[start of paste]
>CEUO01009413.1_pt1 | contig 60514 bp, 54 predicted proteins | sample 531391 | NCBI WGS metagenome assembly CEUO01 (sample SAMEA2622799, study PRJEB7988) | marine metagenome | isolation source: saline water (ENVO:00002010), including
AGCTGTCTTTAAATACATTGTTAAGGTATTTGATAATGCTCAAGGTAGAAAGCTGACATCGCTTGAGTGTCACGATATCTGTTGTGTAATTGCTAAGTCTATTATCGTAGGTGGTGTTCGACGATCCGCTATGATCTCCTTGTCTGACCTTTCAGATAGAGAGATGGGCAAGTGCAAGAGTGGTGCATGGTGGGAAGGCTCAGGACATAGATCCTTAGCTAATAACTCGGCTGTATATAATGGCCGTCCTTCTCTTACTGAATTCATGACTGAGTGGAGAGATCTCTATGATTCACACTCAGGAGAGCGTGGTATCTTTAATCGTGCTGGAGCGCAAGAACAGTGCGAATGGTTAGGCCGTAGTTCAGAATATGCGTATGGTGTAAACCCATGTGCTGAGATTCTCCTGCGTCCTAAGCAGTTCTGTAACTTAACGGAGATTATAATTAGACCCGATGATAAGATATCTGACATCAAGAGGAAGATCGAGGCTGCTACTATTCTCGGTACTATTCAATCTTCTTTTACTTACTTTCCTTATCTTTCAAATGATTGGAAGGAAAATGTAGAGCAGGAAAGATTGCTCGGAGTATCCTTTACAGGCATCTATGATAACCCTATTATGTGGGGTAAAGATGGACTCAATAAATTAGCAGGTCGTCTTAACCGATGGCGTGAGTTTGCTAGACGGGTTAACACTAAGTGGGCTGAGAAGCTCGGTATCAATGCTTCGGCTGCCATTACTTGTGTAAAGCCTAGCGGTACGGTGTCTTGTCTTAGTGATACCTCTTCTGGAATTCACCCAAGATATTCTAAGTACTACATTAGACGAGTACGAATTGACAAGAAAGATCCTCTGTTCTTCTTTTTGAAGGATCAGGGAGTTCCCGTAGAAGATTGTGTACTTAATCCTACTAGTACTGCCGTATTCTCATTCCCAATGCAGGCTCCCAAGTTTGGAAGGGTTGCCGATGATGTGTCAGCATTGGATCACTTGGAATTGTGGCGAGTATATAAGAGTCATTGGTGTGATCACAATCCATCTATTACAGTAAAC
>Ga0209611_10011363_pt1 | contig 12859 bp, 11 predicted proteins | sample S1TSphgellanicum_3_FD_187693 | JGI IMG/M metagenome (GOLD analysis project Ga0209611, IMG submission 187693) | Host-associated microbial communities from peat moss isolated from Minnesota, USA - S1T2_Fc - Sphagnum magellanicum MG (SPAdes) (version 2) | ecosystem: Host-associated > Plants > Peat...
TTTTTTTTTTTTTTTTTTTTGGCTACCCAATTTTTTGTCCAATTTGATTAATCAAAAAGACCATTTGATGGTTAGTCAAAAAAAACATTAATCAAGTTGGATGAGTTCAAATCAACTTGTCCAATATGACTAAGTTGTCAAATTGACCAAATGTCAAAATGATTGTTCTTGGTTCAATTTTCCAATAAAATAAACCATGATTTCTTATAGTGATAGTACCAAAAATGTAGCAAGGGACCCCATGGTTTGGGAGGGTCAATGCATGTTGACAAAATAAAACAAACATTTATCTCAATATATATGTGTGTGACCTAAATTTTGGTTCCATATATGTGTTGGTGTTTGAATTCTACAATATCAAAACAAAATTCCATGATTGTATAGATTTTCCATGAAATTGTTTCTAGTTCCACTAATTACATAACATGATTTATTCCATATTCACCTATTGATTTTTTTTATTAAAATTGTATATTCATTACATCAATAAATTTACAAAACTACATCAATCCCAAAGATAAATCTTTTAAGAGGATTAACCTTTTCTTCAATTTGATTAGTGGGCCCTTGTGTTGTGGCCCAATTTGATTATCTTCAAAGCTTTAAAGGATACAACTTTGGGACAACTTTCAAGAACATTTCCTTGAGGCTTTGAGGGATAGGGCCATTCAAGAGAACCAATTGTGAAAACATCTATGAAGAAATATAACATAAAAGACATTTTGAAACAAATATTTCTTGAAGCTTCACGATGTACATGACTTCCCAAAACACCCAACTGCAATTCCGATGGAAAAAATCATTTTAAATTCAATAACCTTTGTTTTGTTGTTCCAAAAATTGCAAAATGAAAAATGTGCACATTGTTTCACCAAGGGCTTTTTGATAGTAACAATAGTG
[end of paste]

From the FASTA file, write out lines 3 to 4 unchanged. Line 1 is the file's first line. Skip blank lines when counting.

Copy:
>Ga0209611_10011363_pt1 | contig 12859 bp, 11 predicted proteins | sample S1TSphgellanicum_3_FD_187693 | JGI IMG/M metagenome (GOLD analysis project Ga0209611, IMG submission 187693) | Host-associated microbial communities from peat moss isolated from Minnesota, USA - S1T2_Fc - Sphagnum magellanicum MG (SPAdes) (version 2) | ecosystem: Host-associated > Plants > Peat...
TTTTTTTTTTTTTTTTTTTTGGCTACCCAATTTTTTGTCCAATTTGATTAATCAAAAAGACCATTTGATGGTTAGTCAAAAAAAACATTAATCAAGTTGGATGAGTTCAAATCAACTTGTCCAATATGACTAAGTTGTCAAATTGACCAAATGTCAAAATGATTGTTCTTGGTTCAATTTTCCAATAAAATAAACCATGATTTCTTATAGTGATAGTACCAAAAATGTAGCAAGGGACCCCATGGTTTGGGAGGGTCAATGCATGTTGACAAAATAAAACAAACATTTATCTCAATATATATGTGTGTGACCTAAATTTTGGTTCCATATATGTGTTGGTGTTTGAATTCTACAATATCAAAACAAAATTCCATGATTGTATAGATTTTCCATGAAATTGTTTCTAGTTCCACTAATTACATAACATGATTTATTCCATATTCACCTATTGATTTTTTTTATTAAAATTGTATATTCATTACATCAATAAATTTACAAAACTACATCAATCCCAAAGATAAATCTTTTAAGAGGATTAACCTTTTCTTCAATTTGATTAGTGGGCCCTTGTGTTGTGGCCCAATTTGATTATCTTCAAAGCTTTAAAGGATACAACTTTGGGACAACTTTCAAGAACATTTCCTTGAGGCTTTGAGGGATAGGGCCATTCAAGAGAACCAATTGTGAAAACATCTATGAAGAAATATAACATAAAAGACATTTTGAAACAAATATTTCTTGAAGCTTCACGATGTACATGACTTCCCAAAACACCCAACTGCAATTCCGATGGAAAAAATCATTTTAAATTCAATAACCTTTGTTTTGTTGTTCCAAAAATTGCAAAATGAAAAATGTGCACATTGTTTCACCAAGGGCTTTTTGATAGTAACAATAGTG